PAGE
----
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Posted on Tue, Dec 6, 2011 : 2:54 p.m.

University of Michigan may convert old Mott Hospital into extension of adult hospital

By Nathan Bomey


The University of Michigan Health System may convert the old C.S. Mott Children's and Von Voigtlander Women's Hospital building into an extension of the adult hospital.

Melanie Maxwell |

The University of Michigan Health System is exploring the possibility of converting the old C.S. Mott Children’s and Von Voigtlander Women’s Hospital into an extension of the university’s general hospital, executives told

Converting the former Mott Hospital building into single-adult rooms for the University Hospital is the “most likely” solution, said Pat Warner, executive director for the Mott and Von Voigtlander hospitals.

U-M on Sunday moved its inpatient operations from the old Mott facility to the new 1.1 million-square-foot building, which took more than five years and $754 million to construct.

Although the U-M Health System has spent about seven years planning for the new Mott, little has been said about the fate of the old complex, which opened in 1969 with 200 beds and was renovated in the 1980s.

The old Mott Hospital is physically connected to the University Hospital, making a conversion a natural way to expand the capacity of the adult hospital.

It was not immediately clear whether the U-M Health System envisions the proposal as a permanent solution to meet projected increases in patient volume or whether it would be a temporary solution.

“There’s been a lot of conversations about that looks like, how many beds, what kinds of services,” said Loree Collett, associate hospital administrator for Mott and Von Voigtlander and operational lead for the new Mott construction project.

Hospital executives were quick to say that the university had not made a formal decision to press ahead with the conversion project.

The new Mott Hospital has enjoyed a wave of publicity in recent months, but the University Hospital remains the university’s biggest health care operation.

The 11-story University Hospital, which opened in 1986, has 1.79 million square feet — which is 62.7 percent larger than the sparkling new Mott Hospital facility.

The university declined to provide a University Hospital executive to comment for this story.

In June, U-M Hospitals and Health Centers projected a 2.3 percent increase in patient days and a 4 percent rise in outpatient activity from the 2010-11 fiscal year to 2011-12. The university also projected a rise in occupancy from 85.2 percent to 86.7 percent.

The U-M Health System employs more than 22,000 workers and pays more than $1 billion in annual wages.

Contact's Nathan Bomey at (734) 623-2587 or You can also follow him on Twitter or subscribe to's newsletters.



Wed, Dec 7, 2011 : 9:34 a.m.

More and more fancy palaces for medicine. No wonder our insurance rates keep increasing.


Wed, Dec 7, 2011 : 6:37 p.m.

You'd prefer outdated, ill equipped medical facilities for emergency care and hospitalizations ?

Kai Petainen

Wed, Dec 7, 2011 : 2:05 a.m.

on the topic of hospitals... look at the freep article: &quot;Aetna: Michigan Blue Cross soaked consumers, paid hospitals to soak competitors&quot; <a href="" rel='nofollow'></a> &quot;The giant health insurer Aetna filed a lawsuit in Detroit's federal court today claiming Blue Cross Blue Shield of Michigan raised rates to consumers and then gave the extra money to hospitals that agreed to charge higher prices to Blues competitors. The suit alleges that the Blues "implemented a scheme to use ever-increasing premiums from the patients and employers it serves in order to protect its dominant position and thwart competition from Aetna and its competitors."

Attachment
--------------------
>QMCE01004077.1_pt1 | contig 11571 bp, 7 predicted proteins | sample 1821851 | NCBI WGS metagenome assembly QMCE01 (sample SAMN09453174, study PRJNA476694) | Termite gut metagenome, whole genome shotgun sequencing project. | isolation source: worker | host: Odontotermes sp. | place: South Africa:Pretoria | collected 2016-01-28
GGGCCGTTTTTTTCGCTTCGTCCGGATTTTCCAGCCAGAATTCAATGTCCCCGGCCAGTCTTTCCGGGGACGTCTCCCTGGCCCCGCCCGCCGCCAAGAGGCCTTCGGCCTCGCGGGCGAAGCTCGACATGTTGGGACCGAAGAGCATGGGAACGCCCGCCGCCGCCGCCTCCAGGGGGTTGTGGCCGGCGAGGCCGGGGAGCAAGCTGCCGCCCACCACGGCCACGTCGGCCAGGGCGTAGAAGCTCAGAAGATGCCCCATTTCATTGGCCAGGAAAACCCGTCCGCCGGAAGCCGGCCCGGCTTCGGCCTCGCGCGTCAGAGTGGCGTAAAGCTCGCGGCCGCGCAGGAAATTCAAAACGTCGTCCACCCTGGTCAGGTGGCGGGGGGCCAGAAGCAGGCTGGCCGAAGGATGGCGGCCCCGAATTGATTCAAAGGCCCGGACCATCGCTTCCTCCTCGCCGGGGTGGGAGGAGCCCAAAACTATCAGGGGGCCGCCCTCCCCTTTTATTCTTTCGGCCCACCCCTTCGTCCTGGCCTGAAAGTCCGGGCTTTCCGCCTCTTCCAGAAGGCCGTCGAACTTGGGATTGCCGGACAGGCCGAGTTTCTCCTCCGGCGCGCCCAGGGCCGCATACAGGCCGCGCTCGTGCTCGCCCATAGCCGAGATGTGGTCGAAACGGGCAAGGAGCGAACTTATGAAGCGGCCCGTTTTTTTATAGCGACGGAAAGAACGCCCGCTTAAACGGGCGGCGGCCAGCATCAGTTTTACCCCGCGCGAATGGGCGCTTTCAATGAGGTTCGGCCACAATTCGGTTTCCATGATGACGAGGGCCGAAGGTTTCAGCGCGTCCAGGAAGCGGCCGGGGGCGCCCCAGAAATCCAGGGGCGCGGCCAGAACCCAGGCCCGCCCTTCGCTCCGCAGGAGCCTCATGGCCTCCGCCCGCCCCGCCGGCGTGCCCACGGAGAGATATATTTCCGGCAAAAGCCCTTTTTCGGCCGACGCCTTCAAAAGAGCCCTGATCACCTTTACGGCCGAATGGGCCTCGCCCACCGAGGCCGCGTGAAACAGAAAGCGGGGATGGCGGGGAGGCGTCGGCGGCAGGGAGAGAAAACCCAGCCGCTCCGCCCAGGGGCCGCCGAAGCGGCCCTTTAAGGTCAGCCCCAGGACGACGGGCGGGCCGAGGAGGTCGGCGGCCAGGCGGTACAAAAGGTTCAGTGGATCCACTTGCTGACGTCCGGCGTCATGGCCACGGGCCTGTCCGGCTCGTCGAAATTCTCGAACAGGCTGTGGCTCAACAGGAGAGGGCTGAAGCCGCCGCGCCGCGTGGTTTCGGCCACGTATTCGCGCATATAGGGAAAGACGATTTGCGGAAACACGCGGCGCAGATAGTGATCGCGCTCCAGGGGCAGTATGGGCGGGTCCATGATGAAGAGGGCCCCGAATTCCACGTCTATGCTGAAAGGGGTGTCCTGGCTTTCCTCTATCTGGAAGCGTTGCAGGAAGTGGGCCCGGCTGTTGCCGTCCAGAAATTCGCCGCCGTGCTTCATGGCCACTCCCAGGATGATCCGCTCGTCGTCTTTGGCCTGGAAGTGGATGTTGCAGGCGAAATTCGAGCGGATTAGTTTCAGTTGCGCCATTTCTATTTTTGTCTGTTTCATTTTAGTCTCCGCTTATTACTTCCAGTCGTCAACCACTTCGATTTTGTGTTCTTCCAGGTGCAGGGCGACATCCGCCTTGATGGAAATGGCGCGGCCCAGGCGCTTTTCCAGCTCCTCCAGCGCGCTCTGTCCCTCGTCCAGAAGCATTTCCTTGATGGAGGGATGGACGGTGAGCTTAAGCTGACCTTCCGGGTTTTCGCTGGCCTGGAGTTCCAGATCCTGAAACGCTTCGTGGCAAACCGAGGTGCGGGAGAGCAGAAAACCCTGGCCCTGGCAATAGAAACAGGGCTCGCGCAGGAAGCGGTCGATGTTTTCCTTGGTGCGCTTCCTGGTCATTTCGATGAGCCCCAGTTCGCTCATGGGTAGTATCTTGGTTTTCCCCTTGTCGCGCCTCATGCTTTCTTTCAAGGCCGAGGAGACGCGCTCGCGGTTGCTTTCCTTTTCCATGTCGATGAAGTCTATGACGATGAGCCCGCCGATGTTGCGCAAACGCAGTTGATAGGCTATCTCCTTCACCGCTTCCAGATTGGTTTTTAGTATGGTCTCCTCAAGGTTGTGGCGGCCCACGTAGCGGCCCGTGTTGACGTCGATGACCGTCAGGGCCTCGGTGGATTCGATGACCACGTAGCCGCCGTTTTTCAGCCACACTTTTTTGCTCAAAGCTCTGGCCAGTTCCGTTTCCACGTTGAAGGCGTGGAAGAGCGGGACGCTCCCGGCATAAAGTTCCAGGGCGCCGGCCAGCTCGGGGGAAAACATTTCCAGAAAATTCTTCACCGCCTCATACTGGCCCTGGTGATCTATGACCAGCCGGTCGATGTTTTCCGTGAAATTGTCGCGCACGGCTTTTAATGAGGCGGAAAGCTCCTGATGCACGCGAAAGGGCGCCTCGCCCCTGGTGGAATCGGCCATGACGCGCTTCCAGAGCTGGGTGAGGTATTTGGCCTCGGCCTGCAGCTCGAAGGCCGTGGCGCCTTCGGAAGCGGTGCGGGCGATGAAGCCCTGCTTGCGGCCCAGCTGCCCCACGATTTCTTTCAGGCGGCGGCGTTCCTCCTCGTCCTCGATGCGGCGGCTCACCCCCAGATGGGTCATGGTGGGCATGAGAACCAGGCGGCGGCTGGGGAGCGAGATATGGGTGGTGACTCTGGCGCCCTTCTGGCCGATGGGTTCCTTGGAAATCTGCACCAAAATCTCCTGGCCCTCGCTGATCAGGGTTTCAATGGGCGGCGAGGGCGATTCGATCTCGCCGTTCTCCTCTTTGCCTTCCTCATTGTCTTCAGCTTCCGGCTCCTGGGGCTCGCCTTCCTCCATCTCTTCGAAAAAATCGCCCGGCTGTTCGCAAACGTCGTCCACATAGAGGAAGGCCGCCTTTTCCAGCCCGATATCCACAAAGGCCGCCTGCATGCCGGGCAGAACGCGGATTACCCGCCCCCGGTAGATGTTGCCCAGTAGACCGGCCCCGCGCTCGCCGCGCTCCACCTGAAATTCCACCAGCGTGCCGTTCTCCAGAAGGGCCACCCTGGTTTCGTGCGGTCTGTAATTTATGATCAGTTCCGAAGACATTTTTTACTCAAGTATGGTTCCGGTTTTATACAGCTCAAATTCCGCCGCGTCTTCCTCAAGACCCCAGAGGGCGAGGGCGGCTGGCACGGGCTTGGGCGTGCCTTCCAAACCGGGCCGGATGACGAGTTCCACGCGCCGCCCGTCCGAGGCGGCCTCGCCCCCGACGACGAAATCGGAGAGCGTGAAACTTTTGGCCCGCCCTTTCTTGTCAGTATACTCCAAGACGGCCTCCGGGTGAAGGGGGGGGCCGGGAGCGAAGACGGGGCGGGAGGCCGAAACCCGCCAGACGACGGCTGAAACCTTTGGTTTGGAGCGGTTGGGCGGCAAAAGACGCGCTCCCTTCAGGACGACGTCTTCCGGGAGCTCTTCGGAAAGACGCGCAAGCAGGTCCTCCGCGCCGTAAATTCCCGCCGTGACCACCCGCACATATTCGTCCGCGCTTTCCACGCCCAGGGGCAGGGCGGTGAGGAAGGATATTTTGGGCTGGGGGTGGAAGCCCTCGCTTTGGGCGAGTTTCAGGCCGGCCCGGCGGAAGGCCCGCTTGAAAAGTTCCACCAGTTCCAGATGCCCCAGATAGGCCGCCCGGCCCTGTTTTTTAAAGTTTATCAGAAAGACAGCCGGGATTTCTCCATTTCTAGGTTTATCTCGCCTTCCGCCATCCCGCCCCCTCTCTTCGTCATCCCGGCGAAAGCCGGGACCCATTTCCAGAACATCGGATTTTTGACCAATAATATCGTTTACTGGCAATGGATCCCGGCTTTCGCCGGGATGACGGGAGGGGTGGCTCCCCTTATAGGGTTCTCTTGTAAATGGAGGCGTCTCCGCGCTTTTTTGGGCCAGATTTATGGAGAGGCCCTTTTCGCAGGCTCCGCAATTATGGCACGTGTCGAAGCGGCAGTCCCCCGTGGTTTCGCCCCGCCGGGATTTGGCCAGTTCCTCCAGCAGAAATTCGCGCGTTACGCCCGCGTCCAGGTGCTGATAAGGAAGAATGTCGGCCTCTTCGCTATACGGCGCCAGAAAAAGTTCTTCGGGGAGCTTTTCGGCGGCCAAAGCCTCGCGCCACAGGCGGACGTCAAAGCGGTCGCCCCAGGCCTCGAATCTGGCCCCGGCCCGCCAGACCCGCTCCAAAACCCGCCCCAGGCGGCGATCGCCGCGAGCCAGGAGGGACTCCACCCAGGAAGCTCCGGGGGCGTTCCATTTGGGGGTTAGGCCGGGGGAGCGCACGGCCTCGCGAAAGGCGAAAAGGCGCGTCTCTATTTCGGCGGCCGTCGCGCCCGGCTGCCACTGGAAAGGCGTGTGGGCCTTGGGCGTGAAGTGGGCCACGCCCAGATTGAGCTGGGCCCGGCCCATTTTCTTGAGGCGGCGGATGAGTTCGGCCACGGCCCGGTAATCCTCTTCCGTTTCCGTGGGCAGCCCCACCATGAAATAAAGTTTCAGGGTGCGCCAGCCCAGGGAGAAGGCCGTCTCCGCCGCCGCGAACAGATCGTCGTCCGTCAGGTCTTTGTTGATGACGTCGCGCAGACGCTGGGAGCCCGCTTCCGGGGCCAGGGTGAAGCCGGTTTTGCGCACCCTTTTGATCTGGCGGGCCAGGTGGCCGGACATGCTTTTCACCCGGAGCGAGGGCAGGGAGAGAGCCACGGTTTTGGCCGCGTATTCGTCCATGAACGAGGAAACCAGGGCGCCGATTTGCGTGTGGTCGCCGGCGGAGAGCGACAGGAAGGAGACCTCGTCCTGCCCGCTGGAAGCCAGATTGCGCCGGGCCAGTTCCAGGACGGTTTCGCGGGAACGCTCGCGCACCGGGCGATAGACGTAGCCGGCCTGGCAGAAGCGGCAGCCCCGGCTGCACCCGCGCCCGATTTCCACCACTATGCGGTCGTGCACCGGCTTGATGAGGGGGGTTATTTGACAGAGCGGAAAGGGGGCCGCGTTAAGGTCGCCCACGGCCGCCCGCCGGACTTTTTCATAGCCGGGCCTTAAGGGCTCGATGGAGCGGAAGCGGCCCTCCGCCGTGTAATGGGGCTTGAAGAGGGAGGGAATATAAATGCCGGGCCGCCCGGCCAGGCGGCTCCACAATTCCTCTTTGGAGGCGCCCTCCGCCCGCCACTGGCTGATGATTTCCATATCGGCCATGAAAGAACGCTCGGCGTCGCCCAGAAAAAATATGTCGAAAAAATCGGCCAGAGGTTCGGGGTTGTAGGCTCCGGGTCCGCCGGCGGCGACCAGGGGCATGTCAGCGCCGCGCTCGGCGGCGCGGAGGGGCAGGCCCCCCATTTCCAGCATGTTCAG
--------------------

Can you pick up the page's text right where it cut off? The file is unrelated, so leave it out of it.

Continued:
Wed, Dec 7, 2011 : 1:30 a.m.

And where will they park?


Wed, Dec 7, 2011 : 6:40 p.m.

Where ever patients for the old Mott &amp; Children's Hospital parked previously ? Given that they plan to convert the spaces to private rooms, the required number of parking spaces would decline. In addition, staff is no longer allowed to park in P1, P2, P3, etc. and must park in remote lots which is opening many more spots for patients and family members.


Tue, Dec 6, 2011 : 10:49 p.m.

Logistically, it is not a good idea. Old Mott is too remote from the Main Hospital. It would be better to convert it into a specialty area of sorts. Maybe a Mental health clinic. Maybe have it be a clinical trials area. There's a lot of possibilities and I think that using them as &quot;regular beds&quot; would only be a stepping stone to something else.


Tue, Dec 13, 2011 : 12:02 a.m.

That's not true. Sometimes people were transported, but generally most things were handled in the building itself. For sick adult patients, the intensive care units and majority of the medical staff would be quite far - particularly in an emergency (or code) situation.


Wed, Dec 7, 2011 : 6:42 p.m.

How could that be? Women and Children from Old Mott had many tests done in or conducted by staff in the Main Hospital for decades. Why is it now too remote?


Tue, Dec 6, 2011 : 9:49 p.m.

That's a great idea, because the last time I was kept there for three days I had to wait a day for a available room. this will give them much more space for high accountability. and make it a more efficient hospital.


Tue, Dec 6, 2011 : 9:07 p.m.

Might not be a bad idea to design it for exclusive geriatric use.


Tue, Dec 6, 2011 : 8:39 p.m.

Great idea to begin planning to add to the main hospital space now.

Jim Osborn

Tue, Dec 6, 2011 : 8:18 p.m.

This makes a lot more sense than tearing it down as St. Joe did with their younger building a couple of years ago


Tue, Dec 6, 2011 : 8:17 p.m.

Given that the 'New Mott' was 7 years in the planning and construction stages, you'd think UMHHS would have come up with a plan for the 'Old Mott' by now. Why the delay???